Interobjective system comprising a viewer looking at a monitor, photons reflecting from Kierkegaard striking the optic nerve of a human, pencils, a scanning machine, a beam of light, and jpeg sampling software; plus numerous other objects—a coat, a shirt, sideburns...
That inside the hyperobject we are always in the wrong is, then, an edifying thought; it is edifying that we are in the wrong, edifying that we always are. It proves its power to edify in a twofold way, partly by staying doubt and alleviating its anxieties, partly by inciting to action.
Perhaps you still recall, my hearer, a wise saying we mentioned earlier. It seemed so trusty and dependable, it explained everything so easily, it was ready to give everyone safe conduct through life unmoved by storms of doubt.
“One does what one can,” it called out to the perplexed. And it is is indeed undeniable that it helps just to do that. Beyond that it had nothing to say, it vanished like a dream, or became a monotonous repetition in the doubter's ear.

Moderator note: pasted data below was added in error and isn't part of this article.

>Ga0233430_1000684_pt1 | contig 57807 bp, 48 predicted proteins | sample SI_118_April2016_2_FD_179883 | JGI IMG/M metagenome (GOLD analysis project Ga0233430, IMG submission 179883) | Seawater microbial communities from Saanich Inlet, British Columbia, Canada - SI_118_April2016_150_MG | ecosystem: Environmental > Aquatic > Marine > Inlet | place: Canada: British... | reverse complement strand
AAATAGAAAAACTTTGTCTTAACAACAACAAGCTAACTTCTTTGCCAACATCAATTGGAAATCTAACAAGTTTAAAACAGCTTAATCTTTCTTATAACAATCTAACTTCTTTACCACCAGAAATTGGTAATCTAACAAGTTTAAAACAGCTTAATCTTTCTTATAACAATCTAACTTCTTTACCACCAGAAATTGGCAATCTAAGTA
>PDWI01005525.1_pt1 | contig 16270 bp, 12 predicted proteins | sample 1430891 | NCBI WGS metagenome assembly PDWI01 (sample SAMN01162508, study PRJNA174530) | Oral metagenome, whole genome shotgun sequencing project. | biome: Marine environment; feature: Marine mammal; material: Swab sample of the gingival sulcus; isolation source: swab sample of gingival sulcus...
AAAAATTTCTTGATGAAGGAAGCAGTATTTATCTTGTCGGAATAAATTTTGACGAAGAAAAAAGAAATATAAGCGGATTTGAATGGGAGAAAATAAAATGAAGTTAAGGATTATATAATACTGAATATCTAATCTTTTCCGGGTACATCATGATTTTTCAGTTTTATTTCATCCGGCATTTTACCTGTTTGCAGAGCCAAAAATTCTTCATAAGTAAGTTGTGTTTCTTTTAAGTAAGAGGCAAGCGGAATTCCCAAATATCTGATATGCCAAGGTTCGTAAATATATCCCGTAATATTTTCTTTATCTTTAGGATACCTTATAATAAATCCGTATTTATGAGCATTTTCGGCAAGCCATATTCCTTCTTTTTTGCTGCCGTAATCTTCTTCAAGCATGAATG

Then when he wanted to use it, it turned out that he could not, that it entangled him in a mesh of difficulties. He could find no time to ponder what he could do, because he had at the same time to be doing what he could.
Or if he found time to ponder, the scrutiny gave him a more-or-less, an approximation, but never anything exhaustive. And how is a man to measure his relation to the hyperobject with a more or less, with an approximation?
He then convinced himself that this wise saying was a treacherous friend which, under the guise of helping him, enfolded him in doubt, frightened him into a perpetual cycle of confusion.
What had before been obscure to him but did not cause him worry, now became no clearer but made his mind troubled and anxious. Only in an infinite relation to the hyperobject could the doubt be allayed; only in an infinitely free relation to the hyperobject could his trouble be turned into joy.